What do you hope to accomplish as the L.A. chapter’s new president?

My favorite word is “institutionalize.” It’s not a glamorous word. It’s a nonsexy word. But I truly believe that you need to have the people who can come in and do it for the first time, but real success is stability and being able to replicate that process consistently with the same quality and hopefully for a reduced cost.

My goal is to help the organization institutionalize many of the processes and procedures that have helped us grow recently. I want the NAWBO infrastructure to be strong, to be able to withstand the weight of the increasing demands, expectations and operations we are going to be taking on.


What kinds of new programs and plans are underway?

We have so many things: our Women of Influence series, our public policy forum, Peak Leadership Academy and the Legacy Society. We have focused on capacity building through organizational development and strategic planning. But we believe that module, which includes technical, interactive and support, can be applied to many different subjects. Procurement, for example.


What spurred your group to recast itself?

About five years ago, we had a pretty large group get-together at Patty DeDominic’s house in Montecito to figure out where we saw NAWBO going in the next five to 10 years. We’d been around awhile. We were not thinking about survival anymore. And there’s this opportunity to do something. We can stay the course or we can do more. And we can really make use of the gifts and successes that all of the women in the room had.

I just think there was a drive to make something that would last beyond the people in the room. So there was a spark. If you are going to spend time, spend time building something big, great, lasting. Patty is big on big, audacious goals. The liftoff of NAWBO is that legacy in action.


When did you create a specific plan?

Over the past two or three years, we really narrowed down in a very formalized strategic plan. We started stepping back and looking at NAWBO as a business and asking, “If we are going to expand our reach, how are we going to do that? Who are our customers?” It really started that simply. What are our products and services? We needed to be able to answer those simple questions.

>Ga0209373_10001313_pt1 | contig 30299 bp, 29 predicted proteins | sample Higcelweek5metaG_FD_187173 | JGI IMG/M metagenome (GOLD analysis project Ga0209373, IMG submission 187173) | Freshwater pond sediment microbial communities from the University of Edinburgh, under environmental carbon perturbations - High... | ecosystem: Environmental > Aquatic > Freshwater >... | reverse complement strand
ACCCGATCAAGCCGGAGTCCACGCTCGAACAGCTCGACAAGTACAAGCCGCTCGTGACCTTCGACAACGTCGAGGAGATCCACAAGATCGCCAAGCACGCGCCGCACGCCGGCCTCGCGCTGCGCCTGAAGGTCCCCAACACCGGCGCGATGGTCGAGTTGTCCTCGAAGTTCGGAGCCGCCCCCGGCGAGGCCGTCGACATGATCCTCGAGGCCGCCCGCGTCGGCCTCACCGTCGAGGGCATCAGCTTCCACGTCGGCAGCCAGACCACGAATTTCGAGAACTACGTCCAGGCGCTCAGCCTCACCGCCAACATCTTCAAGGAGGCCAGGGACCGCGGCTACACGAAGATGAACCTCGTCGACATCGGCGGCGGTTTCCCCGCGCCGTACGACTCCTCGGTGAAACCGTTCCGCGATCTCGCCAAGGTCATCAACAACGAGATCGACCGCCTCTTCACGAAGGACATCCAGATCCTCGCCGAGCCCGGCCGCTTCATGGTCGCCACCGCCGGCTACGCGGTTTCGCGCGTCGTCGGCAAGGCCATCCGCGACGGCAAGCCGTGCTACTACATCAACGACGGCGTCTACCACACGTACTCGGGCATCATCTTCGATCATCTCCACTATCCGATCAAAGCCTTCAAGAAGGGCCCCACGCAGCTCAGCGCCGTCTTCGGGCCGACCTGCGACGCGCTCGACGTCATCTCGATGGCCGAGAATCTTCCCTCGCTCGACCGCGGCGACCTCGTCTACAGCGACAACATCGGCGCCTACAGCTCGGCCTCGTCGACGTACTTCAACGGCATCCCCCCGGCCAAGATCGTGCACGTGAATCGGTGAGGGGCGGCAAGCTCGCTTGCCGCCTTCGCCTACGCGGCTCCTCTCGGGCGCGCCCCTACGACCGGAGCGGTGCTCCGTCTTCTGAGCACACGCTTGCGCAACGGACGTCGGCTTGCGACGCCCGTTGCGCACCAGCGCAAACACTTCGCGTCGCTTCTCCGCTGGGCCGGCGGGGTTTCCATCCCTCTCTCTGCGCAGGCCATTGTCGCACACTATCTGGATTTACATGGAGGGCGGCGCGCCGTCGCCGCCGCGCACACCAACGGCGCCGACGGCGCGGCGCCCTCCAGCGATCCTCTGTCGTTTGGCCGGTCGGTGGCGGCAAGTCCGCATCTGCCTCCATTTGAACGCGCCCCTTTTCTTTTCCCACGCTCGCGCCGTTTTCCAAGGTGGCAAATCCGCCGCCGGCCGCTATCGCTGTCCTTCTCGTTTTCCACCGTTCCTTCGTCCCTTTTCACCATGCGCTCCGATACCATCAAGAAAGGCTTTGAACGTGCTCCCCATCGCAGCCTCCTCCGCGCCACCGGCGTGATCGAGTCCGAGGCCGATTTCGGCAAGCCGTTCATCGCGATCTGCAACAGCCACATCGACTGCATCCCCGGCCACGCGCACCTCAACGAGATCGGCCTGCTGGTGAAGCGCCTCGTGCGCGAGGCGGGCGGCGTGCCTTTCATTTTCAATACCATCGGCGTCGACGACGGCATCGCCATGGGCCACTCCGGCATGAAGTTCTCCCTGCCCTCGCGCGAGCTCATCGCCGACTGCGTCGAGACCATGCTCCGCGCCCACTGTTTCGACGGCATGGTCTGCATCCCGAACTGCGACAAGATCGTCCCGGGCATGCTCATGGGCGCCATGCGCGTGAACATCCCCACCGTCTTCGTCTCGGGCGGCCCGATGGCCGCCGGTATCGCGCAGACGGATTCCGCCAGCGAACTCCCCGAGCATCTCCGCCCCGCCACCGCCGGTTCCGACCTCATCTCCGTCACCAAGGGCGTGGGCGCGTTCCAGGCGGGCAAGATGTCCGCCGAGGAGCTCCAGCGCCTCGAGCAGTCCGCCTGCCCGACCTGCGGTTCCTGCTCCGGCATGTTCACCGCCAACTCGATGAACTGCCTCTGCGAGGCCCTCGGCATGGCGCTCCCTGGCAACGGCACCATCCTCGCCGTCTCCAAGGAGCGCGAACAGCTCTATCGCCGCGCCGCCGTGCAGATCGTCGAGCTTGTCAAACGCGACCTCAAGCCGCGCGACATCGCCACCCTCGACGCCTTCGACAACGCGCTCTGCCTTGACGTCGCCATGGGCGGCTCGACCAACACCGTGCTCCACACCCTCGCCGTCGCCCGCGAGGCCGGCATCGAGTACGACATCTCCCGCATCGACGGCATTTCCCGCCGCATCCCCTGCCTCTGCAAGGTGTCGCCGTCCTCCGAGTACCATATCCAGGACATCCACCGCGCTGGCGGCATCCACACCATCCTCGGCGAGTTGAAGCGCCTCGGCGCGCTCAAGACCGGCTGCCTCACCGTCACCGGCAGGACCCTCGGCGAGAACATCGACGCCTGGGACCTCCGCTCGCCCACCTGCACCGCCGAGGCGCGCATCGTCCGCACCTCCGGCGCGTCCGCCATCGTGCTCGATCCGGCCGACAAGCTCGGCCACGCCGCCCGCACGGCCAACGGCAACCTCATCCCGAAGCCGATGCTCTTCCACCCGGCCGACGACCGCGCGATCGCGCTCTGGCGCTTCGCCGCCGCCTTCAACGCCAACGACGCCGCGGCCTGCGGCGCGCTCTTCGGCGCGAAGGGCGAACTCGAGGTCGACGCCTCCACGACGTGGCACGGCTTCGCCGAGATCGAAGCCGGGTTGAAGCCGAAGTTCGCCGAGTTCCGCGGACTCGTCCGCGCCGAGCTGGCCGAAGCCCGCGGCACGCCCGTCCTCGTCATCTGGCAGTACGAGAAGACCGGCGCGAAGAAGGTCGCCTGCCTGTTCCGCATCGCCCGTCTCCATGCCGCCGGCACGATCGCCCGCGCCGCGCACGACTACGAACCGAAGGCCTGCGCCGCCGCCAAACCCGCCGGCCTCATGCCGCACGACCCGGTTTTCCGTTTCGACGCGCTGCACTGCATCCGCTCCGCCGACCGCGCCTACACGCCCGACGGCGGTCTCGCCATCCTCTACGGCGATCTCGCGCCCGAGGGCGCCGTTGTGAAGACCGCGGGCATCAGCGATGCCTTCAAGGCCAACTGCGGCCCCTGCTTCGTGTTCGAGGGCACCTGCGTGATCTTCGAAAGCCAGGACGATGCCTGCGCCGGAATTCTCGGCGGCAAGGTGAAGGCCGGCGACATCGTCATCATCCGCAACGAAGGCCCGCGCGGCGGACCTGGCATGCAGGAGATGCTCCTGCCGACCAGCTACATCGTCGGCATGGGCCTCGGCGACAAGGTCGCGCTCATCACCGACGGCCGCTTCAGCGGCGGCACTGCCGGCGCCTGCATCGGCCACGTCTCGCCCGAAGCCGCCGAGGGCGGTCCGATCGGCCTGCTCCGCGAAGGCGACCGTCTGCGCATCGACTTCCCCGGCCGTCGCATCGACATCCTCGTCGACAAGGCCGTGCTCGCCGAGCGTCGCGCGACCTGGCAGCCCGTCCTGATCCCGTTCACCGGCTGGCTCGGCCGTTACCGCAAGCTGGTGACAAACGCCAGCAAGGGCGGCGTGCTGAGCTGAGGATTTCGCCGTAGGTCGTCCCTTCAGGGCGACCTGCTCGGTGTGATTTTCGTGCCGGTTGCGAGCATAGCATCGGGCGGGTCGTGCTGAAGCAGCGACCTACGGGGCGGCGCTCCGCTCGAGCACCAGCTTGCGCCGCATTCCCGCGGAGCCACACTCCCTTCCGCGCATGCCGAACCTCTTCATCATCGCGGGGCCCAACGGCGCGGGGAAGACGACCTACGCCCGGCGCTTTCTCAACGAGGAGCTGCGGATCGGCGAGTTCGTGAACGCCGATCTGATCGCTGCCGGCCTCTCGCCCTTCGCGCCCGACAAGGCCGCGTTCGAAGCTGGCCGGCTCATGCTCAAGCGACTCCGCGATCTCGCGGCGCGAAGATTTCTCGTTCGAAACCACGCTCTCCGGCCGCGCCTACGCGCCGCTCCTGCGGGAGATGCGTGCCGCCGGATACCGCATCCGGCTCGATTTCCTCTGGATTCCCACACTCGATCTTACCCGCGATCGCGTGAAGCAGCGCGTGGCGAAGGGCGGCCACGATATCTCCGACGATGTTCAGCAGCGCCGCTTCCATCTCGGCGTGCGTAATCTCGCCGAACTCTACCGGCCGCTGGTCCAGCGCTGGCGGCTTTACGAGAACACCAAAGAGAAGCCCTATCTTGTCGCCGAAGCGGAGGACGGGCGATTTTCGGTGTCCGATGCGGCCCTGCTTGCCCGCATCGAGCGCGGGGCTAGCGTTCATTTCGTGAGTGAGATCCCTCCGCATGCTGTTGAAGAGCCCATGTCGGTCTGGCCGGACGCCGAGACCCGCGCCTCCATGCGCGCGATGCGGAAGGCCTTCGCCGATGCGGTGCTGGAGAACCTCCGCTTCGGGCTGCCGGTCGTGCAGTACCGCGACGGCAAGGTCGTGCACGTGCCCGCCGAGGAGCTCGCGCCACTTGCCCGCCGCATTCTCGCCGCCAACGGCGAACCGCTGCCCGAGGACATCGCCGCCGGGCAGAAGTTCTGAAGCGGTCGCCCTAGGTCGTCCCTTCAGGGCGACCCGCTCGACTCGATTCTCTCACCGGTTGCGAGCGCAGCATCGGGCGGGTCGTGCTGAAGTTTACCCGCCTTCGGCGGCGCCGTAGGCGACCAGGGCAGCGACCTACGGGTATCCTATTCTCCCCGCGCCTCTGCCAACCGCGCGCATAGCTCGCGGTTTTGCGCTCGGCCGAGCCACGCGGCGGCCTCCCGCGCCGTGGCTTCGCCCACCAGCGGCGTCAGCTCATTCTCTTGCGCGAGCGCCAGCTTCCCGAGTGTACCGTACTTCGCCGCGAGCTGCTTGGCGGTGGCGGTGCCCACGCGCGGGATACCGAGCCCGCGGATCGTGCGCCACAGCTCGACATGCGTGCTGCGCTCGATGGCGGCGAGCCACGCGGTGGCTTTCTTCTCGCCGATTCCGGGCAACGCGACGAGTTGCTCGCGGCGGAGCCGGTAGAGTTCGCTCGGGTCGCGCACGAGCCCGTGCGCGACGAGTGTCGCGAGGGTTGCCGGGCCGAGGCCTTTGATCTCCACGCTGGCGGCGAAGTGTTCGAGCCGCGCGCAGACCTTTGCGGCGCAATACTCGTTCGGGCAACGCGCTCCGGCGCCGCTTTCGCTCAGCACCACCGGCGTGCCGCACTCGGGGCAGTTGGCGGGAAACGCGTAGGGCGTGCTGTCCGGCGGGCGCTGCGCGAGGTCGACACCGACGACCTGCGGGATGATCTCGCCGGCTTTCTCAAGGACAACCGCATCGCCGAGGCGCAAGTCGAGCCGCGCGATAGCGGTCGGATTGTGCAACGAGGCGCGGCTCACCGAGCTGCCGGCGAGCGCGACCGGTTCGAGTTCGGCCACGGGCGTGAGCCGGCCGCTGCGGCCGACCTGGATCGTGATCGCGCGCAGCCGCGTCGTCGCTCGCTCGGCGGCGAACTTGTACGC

What did you find out when you asked those questions?

We found there was a significant gap. We found that people joined NAWBO -- many times they were relatively new businesses, and as they became larger and more successful, though they attributed their growth and success to NAWBO, we could no longer provide the same resources and support that perhaps initially they needed. So they drifted away. We were not able to retain that level of business owner or attract those people already at that higher level.


How did you fill the gaps?

We developed Peak Leadership Academy. We used a new model that combined three aspects: technical education, interactive and support in our new education program. We said, “What’s the need that growing businesses all have? Capacity building.” We were all graduates of Management Development for Entrepreneurs out of UCLA. We got together with Yvonne Randle, a professor at UCLA, and she customized her course for women business owners. We launched it last year. It’s been highly successful.


What is your challenge as an organization?

We need to present something different . . . because we have no desire to go head-to-head with anybody who is already successful in an area. Frankly, that’s not a very good business strategy. We’re looking for ways we can do it better.



Laura Yamanaka

Title: President, National Assn. of Women Business Owners, Los Angeles chapter; president, TeamCFO Inc., Los Angeles

Members: 450 paid memberships

Budget: $850,000